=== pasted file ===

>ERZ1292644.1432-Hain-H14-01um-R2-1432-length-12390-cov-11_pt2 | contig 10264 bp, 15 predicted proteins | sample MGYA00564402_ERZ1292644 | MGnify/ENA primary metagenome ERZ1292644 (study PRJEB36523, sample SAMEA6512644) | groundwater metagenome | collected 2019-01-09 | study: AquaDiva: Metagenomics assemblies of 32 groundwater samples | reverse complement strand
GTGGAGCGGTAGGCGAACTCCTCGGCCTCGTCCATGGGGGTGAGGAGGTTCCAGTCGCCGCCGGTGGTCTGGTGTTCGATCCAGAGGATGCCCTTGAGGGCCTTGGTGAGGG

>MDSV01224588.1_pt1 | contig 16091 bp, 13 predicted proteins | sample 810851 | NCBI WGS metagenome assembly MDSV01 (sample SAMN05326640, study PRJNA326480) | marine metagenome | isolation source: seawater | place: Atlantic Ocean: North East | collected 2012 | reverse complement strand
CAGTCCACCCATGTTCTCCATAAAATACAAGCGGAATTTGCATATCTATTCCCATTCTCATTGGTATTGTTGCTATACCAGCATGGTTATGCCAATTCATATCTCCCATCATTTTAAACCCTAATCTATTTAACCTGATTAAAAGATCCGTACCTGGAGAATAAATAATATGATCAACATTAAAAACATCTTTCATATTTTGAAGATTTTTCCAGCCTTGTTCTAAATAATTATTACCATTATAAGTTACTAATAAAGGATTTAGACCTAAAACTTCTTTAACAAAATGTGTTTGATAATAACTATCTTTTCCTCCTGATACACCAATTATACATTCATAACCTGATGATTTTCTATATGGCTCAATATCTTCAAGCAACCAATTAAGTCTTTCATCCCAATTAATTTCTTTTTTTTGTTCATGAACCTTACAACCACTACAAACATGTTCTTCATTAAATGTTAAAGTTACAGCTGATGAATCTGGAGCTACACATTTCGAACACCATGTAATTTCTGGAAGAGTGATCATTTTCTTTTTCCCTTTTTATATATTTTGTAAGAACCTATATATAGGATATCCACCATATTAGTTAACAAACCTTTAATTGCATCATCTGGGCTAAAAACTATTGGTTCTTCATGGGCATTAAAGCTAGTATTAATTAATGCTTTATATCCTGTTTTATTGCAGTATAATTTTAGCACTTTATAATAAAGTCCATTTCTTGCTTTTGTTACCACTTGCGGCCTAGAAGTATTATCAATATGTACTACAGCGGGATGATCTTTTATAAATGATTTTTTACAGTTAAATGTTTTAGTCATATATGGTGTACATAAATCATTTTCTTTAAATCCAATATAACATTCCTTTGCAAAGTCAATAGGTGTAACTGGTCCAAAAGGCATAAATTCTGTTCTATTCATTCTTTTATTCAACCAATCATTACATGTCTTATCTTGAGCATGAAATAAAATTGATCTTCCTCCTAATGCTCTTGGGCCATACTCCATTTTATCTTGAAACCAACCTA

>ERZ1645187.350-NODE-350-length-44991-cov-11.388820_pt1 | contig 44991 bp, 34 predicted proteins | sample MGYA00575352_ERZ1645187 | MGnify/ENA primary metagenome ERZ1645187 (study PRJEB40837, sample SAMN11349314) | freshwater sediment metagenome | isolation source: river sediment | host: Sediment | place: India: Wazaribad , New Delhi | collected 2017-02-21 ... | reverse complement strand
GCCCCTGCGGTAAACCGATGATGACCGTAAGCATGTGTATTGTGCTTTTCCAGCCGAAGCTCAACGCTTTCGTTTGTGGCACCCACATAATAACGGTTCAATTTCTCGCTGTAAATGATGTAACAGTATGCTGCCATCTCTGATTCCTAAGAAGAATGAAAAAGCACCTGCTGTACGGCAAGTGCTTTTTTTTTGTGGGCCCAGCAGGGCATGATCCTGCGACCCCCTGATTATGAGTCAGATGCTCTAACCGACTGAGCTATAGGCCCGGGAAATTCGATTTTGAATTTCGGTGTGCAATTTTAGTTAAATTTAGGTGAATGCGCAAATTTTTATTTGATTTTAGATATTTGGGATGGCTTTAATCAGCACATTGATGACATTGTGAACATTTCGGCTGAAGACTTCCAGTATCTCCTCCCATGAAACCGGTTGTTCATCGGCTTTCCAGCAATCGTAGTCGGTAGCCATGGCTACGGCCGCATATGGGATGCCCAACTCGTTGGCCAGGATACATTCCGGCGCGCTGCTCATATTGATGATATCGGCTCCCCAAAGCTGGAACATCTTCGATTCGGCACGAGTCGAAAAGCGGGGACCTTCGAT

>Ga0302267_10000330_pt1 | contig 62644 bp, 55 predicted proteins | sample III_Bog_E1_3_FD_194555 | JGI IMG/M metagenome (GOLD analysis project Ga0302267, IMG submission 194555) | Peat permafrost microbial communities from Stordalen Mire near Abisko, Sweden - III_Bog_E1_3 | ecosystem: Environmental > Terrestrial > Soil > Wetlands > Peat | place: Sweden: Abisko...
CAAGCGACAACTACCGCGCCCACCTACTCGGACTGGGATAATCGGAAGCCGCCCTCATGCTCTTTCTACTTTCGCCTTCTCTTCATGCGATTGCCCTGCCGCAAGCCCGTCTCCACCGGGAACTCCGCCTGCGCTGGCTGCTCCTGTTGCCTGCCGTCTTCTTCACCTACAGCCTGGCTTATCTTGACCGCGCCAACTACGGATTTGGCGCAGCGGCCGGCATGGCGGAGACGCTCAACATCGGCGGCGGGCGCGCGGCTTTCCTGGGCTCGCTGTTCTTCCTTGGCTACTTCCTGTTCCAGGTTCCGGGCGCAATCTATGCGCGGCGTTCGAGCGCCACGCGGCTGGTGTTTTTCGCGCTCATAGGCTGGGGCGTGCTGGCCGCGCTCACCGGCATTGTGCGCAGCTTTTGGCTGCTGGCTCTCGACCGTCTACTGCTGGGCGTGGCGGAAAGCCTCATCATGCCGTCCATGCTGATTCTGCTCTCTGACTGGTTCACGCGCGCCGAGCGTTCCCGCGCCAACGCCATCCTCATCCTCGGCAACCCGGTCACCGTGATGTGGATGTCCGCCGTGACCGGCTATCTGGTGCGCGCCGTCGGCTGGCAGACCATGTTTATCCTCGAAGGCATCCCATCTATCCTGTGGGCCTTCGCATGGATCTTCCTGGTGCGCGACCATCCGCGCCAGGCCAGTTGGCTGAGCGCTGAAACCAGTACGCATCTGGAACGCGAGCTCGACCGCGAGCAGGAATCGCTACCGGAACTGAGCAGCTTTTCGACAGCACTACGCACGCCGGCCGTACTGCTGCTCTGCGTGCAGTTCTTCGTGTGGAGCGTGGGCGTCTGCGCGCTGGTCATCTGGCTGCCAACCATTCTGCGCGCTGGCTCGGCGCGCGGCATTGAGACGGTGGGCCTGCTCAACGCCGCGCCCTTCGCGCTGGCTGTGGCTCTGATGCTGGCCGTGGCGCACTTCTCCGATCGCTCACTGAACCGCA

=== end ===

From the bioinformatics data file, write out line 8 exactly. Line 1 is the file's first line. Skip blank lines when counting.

CAAGCGACAACTACCGCGCCCACCTACTCGGACTGGGATAATCGGAAGCCGCCCTCATGCTCTTTCTACTTTCGCCTTCTCTTCATGCGATTGCCCTGCCGCAAGCCCGTCTCCACCGGGAACTCCGCCTGCGCTGGCTGCTCCTGTTGCCTGCCGTCTTCTTCACCTACAGCCTGGCTTATCTTGACCGCGCCAACTACGGATTTGGCGCAGCGGCCGGCATGGCGGAGACGCTCAACATCGGCGGCGGGCGCGCGGCTTTCCTGGGCTCGCTGTTCTTCCTTGGCTACTTCCTGTTCCAGGTTCCGGGCGCAATCTATGCGCGGCGTTCGAGCGCCACGCGGCTGGTGTTTTTCGCGCTCATAGGCTGGGGCGTGCTGGCCGCGCTCACCGGCATTGTGCGCAGCTTTTGGCTGCTGGCTCTCGACCGTCTACTGCTGGGCGTGGCGGAAAGCCTCATCATGCCGTCCATGCTGATTCTGCTCTCTGACTGGTTCACGCGCGCCGAGCGTTCCCGCGCCAACGCCATCCTCATCCTCGGCAACCCGGTCACCGTGATGTGGATGTCCGCCGTGACCGGCTATCTGGTGCGCGCCGTCGGCTGGCAGACCATGTTTATCCTCGAAGGCATCCCATCTATCCTGTGGGCCTTCGCATGGATCTTCCTGGTGCGCGACCATCCGCGCCAGGCCAGTTGGCTGAGCGCTGAAACCAGTACGCATCTGGAACGCGAGCTCGACCGCGAGCAGGAATCGCTACCGGAACTGAGCAGCTTTTCGACAGCACTACGCACGCCGGCCGTACTGCTGCTCTGCGTGCAGTTCTTCGTGTGGAGCGTGGGCGTCTGCGCGCTGGTCATCTGGCTGCCAACCATTCTGCGCGCTGGCTCGGCGCGCGGCATTGAGACGGTGGGCCTGCTCAACGCCGCGCCCTTCGCGCTGGCTGTGGCTCTGATGCTGGCCGTGGCGCACTTCTCCGATCGCTCACTGAACCGCA